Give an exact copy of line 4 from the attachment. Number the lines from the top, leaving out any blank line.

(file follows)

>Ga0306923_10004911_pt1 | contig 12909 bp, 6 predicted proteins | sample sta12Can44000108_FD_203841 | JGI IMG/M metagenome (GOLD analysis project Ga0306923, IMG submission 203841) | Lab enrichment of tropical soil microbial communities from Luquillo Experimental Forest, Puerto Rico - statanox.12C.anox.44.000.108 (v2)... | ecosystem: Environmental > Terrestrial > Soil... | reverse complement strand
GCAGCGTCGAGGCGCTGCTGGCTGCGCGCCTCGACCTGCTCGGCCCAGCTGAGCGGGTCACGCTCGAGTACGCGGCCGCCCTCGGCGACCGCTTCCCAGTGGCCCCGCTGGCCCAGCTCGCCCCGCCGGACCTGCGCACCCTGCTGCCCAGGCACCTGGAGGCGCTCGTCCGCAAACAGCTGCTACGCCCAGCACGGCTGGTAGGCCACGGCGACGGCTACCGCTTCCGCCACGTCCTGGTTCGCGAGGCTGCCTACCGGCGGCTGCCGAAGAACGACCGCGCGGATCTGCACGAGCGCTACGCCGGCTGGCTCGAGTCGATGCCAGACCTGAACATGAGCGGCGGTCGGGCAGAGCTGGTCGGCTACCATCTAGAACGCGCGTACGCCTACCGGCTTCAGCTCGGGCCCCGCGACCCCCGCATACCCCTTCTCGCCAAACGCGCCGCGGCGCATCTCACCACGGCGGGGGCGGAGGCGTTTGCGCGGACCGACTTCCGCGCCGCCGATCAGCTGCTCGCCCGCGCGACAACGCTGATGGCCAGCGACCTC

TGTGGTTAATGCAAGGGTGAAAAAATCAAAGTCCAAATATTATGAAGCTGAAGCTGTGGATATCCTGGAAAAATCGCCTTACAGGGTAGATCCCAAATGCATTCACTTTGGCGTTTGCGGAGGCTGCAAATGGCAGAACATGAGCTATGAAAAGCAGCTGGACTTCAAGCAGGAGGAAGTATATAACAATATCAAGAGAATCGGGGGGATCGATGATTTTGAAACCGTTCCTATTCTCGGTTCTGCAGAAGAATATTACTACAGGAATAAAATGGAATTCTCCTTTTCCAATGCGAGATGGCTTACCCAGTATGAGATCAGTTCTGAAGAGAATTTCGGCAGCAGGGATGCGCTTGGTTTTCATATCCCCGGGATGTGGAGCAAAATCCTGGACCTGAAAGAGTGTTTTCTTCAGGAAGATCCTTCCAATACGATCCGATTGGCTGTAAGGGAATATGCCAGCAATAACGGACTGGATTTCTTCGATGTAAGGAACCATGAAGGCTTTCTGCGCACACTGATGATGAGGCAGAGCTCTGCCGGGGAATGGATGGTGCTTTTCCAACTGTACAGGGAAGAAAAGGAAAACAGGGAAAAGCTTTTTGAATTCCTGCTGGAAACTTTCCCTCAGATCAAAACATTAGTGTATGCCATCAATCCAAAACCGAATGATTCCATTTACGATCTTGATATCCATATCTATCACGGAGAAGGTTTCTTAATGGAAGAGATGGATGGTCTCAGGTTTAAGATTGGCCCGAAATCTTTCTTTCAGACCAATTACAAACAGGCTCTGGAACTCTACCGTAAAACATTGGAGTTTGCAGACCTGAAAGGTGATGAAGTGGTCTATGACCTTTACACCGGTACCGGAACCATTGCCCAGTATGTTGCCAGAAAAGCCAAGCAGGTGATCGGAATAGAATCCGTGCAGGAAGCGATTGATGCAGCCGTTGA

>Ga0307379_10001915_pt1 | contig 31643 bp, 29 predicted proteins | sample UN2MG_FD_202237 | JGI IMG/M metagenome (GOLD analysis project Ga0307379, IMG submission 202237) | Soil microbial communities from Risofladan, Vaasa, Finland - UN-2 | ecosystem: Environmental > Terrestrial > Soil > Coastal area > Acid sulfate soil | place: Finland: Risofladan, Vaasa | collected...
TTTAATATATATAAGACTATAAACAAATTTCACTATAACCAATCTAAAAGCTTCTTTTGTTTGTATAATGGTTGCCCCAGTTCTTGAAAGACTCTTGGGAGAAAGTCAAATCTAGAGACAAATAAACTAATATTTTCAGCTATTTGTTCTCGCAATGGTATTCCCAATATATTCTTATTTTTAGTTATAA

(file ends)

>Ga0307379_10001915_pt1 | contig 31643 bp, 29 predicted proteins | sample UN2MG_FD_202237 | JGI IMG/M metagenome (GOLD analysis project Ga0307379, IMG submission 202237) | Soil microbial communities from Risofladan, Vaasa, Finland - UN-2 | ecosystem: Environmental > Terrestrial > Soil > Coastal area > Acid sulfate soil | place: Finland: Risofladan, Vaasa | collected...